Few big to fail
A short post on how a small set of banks soaked up most of the government bail out money. Between 37 and 63 percent of the support extended under capital, guarantee and asset protection schemes has been absorbed by the largest three recipient institutions. For each individual measure, the three largest recipients account for 3 to 9 percent of total euro area banking assets. The full post is...
From print: Infra red
India’s ambitious development plans hinge on attracting private capital Socialist-era infrastructure remains a bottleneck for India’s growing economy. Yet, despite a clear market need, raising capital is a challenge. One reason for the gap is that private-sector participation has been lower than expected. All infrastructure projects have an element of risk, but in India structural...
A new global reserve?
Moving away from the dollar as the global reserve currency will not be easy. A natural experiment from Hungary demonstrates just how difficult it is. A reserve currency must have a deep and liquid market. This is where the dollar scores over other currencies. Even the euro, which was a viable alternative before the current crisis, has not been able to displace the dollar’s dominant...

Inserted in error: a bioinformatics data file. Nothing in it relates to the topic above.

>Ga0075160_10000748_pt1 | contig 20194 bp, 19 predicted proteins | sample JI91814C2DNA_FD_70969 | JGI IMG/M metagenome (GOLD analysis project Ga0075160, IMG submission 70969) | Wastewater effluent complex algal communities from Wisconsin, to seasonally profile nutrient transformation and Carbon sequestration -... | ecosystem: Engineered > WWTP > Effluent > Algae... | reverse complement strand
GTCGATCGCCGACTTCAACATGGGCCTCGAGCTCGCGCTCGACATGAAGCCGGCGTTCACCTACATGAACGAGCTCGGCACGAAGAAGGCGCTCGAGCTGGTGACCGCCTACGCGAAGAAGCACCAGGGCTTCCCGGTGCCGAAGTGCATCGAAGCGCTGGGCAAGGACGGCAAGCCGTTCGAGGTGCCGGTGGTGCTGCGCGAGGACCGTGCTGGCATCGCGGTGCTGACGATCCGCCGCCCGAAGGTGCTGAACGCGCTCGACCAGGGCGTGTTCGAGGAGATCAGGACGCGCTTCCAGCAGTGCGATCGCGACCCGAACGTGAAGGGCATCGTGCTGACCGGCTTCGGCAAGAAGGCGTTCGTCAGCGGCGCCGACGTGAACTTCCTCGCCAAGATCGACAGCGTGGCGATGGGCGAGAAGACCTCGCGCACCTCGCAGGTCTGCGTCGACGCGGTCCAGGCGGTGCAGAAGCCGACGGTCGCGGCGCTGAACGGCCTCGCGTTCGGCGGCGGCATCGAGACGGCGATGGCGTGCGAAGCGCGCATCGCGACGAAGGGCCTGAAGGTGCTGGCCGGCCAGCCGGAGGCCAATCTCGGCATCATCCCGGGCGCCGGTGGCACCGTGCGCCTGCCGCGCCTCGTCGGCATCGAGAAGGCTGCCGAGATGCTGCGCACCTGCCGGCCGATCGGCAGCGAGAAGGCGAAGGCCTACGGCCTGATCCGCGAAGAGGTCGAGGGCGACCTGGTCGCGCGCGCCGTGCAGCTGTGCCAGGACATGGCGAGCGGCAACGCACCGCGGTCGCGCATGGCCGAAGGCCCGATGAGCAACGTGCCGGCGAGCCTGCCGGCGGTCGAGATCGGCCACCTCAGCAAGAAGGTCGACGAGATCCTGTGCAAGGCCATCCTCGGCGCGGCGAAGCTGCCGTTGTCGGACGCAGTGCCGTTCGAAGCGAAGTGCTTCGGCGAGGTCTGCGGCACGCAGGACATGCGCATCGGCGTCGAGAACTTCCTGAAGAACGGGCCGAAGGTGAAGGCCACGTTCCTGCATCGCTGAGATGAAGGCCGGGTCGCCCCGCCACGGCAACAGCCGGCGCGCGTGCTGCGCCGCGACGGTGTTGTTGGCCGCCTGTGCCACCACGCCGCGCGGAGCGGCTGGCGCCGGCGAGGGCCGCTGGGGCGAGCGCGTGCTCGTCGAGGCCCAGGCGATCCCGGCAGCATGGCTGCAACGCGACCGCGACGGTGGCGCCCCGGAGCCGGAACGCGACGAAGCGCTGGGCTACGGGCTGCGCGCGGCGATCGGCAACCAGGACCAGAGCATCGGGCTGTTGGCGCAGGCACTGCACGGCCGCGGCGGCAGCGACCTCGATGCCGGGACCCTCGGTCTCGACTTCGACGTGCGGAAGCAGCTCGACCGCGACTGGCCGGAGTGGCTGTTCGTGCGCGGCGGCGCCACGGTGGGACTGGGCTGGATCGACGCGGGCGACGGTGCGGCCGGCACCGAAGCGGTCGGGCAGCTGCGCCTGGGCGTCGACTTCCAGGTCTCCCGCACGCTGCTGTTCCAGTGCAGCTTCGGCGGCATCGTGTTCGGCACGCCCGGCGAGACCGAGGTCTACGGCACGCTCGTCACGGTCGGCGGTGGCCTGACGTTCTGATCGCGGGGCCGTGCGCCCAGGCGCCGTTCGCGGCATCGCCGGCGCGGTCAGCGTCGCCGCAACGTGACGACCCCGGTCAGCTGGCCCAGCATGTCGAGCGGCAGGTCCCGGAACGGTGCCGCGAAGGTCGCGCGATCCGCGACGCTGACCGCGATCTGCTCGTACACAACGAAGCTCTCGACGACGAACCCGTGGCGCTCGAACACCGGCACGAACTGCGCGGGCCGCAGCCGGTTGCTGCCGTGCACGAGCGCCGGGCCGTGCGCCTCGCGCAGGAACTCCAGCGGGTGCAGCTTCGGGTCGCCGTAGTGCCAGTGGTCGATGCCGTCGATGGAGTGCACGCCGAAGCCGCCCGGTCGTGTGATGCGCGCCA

The coming Euro-zone storm. As Buttonwood reports, the three-month dollar Libor rate is almost as high as the two-year bond yield. Banks are reluctant to lend to Spanish and Greek banks because they are deemed too risky. This chart from the FT shows that European banks deposited €305 billion with the ECB on Monday night, despite getting only 0.25%. Banks prefer to forgo excess rates from other...
The break-even point
How do you price the systemic risk posed by banks in a financial system? The Bank of England’s Financial Stability Report has some interesting pointers. First the cost. The report assumes that banks have sufficient time to transition to the new capital levels. If not, banks would simply shrink their assets to meet the requirements. Assuming that the transition period is long, banks would...
White elephants in China?
Fears that China’s massive stimulus during the Great Recession may have led to poor investment decisions. China’s chief auditor warned that local government debt could pose risks to the Chinese economy. The National Accounting Office in its annual report said that borrowing by local governments had created debt burdens which would require assistance from the central government. It...
Are we there yet?
On microeconomic behaviour - how small factors can influence where people stay once they decide to move. Although commuting costs are a small part of overall household budgets, they do influence the location decisions of those who have already decided to move for job-related or lifestyle reasons. The authors estimate that with more than 10% of households moving every year, changes in location...